IAF Defends Single Engine Jet Contest, Strafes LCA Tejas: Report

There wasn’t a whiff of this one coming. And when India Today broke the story this week, it created more than just a flutter.

The newsbreak, televised Friday (video above) on India Today’s 5pm news show anchored by Livefist’s Shiv Aroor, tells of how the Indian Air Force has pronounced the indigenous Light Combat Aircraft Tejas a sub-optimal combat platform to ‘protect Indian skies’. The story by senior journalist Sudhi Ranjan Sen suggests the IAF’s words were in the form of a presentation to the Ministry of Defence to fight off a hitherto unknown government move to rethink a large impending campaign to build imported fighter jets in India and instead simply buy more LCA Tejas fighters.

The Make in India single engine fighter (SEF) is expected to be a face-off between Sweden’s Gripen E and the American F-16 Block 70 for a deal that involves the sale of at least 100 jets to the Indian Air Force off a new production line in India in partnership with the private ‘strategic partner’. Thirty-three years in development, the LCA Tejas entered tentative service with the IAF last year, with a total of 123 airframes on order to populate five squadrons. The India Today report suggests the Indian government is wondering why it needs to build foreign fighters in India if the LCA Tejas meets single engine fighter requirements. It is reportedly in response to these questions that the IAF has explicitly labelled the LCA Tejas an insufficient combat platform.

While the Indian Air Force and MoD haven’t officially reacted to the story, the suggestion that the MoD is even rethinking the SEF program is explosive. A Request for Information (RFI) on the contest was to have been sent out to Lockheed Martin and Saab by the end of September. That deadline, the IAF chief later declared, had then shifted to the end of October. With no RFI out yet, the India Today report has amplified questions over the delay.

The report is a perplexing one, given that the SEF program has been brandished as the spearhead of India’s Make in India thrust in the field of aerospace. Suggestions of a government rethink — or an effort to whittle down the scope of the SEF contest — would fly directly in the face of expansive discussions both prospective competitors — Lockheed Martin and Saab — have very visibly been holding with Indian industry under the aegis of the MoD’s ambitious Strategic Partnership policy.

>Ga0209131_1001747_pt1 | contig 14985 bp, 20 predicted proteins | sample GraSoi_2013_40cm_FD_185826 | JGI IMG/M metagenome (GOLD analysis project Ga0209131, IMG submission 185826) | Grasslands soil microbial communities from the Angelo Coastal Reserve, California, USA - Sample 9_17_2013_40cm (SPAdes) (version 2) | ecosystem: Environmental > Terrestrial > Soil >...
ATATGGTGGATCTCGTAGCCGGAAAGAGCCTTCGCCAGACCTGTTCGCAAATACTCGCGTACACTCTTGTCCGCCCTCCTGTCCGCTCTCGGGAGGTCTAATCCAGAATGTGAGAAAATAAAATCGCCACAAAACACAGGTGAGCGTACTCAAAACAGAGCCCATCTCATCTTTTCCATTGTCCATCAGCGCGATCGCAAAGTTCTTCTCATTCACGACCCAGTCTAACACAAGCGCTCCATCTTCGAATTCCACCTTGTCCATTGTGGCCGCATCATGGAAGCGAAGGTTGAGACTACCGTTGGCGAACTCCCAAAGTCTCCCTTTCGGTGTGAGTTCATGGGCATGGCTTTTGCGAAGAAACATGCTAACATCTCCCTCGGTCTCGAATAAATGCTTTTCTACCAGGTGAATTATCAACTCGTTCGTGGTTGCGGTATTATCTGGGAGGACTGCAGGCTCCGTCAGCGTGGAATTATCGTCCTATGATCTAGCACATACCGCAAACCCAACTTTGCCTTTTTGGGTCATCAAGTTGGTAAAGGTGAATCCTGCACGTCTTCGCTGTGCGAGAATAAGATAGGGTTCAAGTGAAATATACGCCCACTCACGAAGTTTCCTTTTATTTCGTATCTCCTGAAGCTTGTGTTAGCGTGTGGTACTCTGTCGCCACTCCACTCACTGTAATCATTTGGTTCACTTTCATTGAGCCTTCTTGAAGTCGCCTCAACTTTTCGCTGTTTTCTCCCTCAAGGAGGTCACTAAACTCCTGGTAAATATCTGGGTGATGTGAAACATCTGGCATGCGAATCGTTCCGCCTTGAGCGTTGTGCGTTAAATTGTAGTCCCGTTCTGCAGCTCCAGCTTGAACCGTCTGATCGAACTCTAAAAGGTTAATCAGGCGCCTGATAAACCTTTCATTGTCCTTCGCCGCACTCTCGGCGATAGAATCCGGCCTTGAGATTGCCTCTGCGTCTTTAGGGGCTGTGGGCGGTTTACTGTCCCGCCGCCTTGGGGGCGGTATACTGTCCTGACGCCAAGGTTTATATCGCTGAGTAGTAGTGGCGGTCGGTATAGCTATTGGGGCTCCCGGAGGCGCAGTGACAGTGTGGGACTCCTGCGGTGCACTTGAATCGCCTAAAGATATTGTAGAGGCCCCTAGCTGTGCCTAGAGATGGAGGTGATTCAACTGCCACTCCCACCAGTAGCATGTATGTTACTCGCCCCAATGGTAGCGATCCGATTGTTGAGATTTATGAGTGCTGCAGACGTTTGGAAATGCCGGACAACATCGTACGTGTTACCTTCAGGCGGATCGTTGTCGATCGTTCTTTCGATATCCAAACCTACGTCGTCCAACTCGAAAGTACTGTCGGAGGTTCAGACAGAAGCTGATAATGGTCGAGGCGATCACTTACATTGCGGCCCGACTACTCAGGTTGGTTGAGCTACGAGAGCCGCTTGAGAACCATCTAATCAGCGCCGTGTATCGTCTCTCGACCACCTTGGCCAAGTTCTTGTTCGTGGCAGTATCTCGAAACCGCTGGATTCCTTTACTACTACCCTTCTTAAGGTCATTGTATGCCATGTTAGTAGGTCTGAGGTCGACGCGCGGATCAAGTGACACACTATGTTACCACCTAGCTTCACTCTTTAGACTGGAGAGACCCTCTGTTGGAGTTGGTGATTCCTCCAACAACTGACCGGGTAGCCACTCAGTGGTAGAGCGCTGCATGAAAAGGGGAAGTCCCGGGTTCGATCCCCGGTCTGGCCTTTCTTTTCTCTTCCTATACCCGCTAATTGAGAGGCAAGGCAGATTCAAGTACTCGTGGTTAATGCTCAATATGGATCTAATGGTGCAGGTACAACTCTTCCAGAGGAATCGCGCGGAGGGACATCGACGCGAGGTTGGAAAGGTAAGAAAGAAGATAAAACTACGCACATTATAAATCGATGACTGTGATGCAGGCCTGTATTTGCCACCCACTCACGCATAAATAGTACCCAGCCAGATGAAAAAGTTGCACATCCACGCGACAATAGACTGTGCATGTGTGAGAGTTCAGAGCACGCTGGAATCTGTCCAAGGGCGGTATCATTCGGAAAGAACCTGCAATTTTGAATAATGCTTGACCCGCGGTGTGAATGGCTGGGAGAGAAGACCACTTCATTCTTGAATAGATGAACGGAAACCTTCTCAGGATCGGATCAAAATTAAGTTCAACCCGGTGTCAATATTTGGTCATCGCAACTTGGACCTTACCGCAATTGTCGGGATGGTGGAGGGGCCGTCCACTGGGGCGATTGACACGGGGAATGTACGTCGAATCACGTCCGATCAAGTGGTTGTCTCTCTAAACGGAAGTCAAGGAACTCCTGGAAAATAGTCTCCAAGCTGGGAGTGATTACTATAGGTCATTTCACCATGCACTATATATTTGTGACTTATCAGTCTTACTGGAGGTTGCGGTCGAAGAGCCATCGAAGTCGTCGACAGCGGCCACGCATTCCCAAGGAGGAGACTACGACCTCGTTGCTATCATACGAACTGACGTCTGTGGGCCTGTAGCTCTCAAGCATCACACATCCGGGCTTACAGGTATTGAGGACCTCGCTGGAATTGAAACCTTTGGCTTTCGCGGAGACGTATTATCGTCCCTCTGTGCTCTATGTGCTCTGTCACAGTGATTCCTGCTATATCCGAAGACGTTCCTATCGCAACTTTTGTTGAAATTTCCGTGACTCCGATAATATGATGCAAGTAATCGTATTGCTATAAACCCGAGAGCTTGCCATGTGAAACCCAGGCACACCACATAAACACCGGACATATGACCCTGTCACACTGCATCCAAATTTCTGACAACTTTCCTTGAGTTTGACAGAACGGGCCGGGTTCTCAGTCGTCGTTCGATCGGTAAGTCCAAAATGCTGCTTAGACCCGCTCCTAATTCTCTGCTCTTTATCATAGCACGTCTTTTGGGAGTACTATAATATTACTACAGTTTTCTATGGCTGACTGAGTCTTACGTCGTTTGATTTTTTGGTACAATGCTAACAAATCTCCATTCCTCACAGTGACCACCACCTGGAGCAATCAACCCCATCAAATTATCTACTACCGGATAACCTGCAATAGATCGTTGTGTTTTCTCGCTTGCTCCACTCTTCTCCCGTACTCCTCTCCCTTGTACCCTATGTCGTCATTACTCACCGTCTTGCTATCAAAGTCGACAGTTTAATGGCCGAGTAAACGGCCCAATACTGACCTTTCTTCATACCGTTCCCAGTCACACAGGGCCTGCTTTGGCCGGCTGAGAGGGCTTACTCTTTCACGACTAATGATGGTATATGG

The conflict, though, is an expected one and the India Today report perhaps reflects the multiple pressure points weighing on the government at this time. Consider the following:

  1. One of the first questions to justifiably erupt when the SEF contest was announced was why India needed imported light fighters when the LCA Tejas had turned the corner into squadron service and was on a path of steady improvement. Armed with the LCA’s performance data and timelines, HAL and the Aeronautical Development Agency (ADA) have understandably brought to bear a great deal of pressure on the government to reconsider the SEF. There are specific interests at play here, of course — the SEF won’t involve HAL as a license production house, so the latter has no skin in the new game. Within the LCA Tejas ecosystem, ironically, the ADA has nursed misgivings that HAL simply hasn’t ‘owned’ the LCA Tejas as it should.
  2. The SEF fighter deal may not have begun in earnest yet, but make no mistake about the enormous political capital that’s already been invested in it. The world’s largest defence firm has the explicit backing of the most unsubtle and unpredictable political force in Trump to keep the contest at the very least on track. That along makes the India Today report explosive, given that there have been no indications so far that the Indian government has doubts about whether to push ahead.
  3. Obviously, both Lockheed Martin and Saab see space for their aircraft in Indian inventory alongside the LCA Tejas. The IAF’s reported pronouncements on the LCA only support the argument from vendors that one platform doesn’t replace the other. Of course, both Lockheed Martin and Saab explicitly recognise that concluding a deal with India will necessarily have to mean technology channels to the LCA Tejas program and the proposed AMCA fifth generation fighter. The LCA program however believes performance improvements on the Mk.1A and the less and less likely LCA Mk.2 would narrow the gap considerably. The truth is, the IAF is stoutly unconvinced.
  4. The SEF is an ambitious program brandished as one to cure several of India’s aerospace ills at once — the lack of large aviation-building capacity in the private sector, the lack of leading edge technologies on par with the best in the world, crucial aerospace skilling to support a new paradigm in quality manufacturing, the first true harnessing of Indian Tier 1, Tier 2, Tier 3 and small and medium enterprises (SMEs) in the global airframing business, and not least, quality employment with spill-over effects into other areas. It is these deeply ambitious goals that make the SEF program more than just a funnel to supply 100+ fighters to a customer grappling with squadron strength depletion. Critics of the program offer, on the other hand, that the energies and time spent on creating SEF capacity could well be channeled into improving the LCA program and accelerating the AMCA, additionally suggesting that improved LCA jets could populate squadrons faster than license built foreign jets off a greenfield Indian facility. It is into the IAF’s new pronouncements that these impulses have now smashed.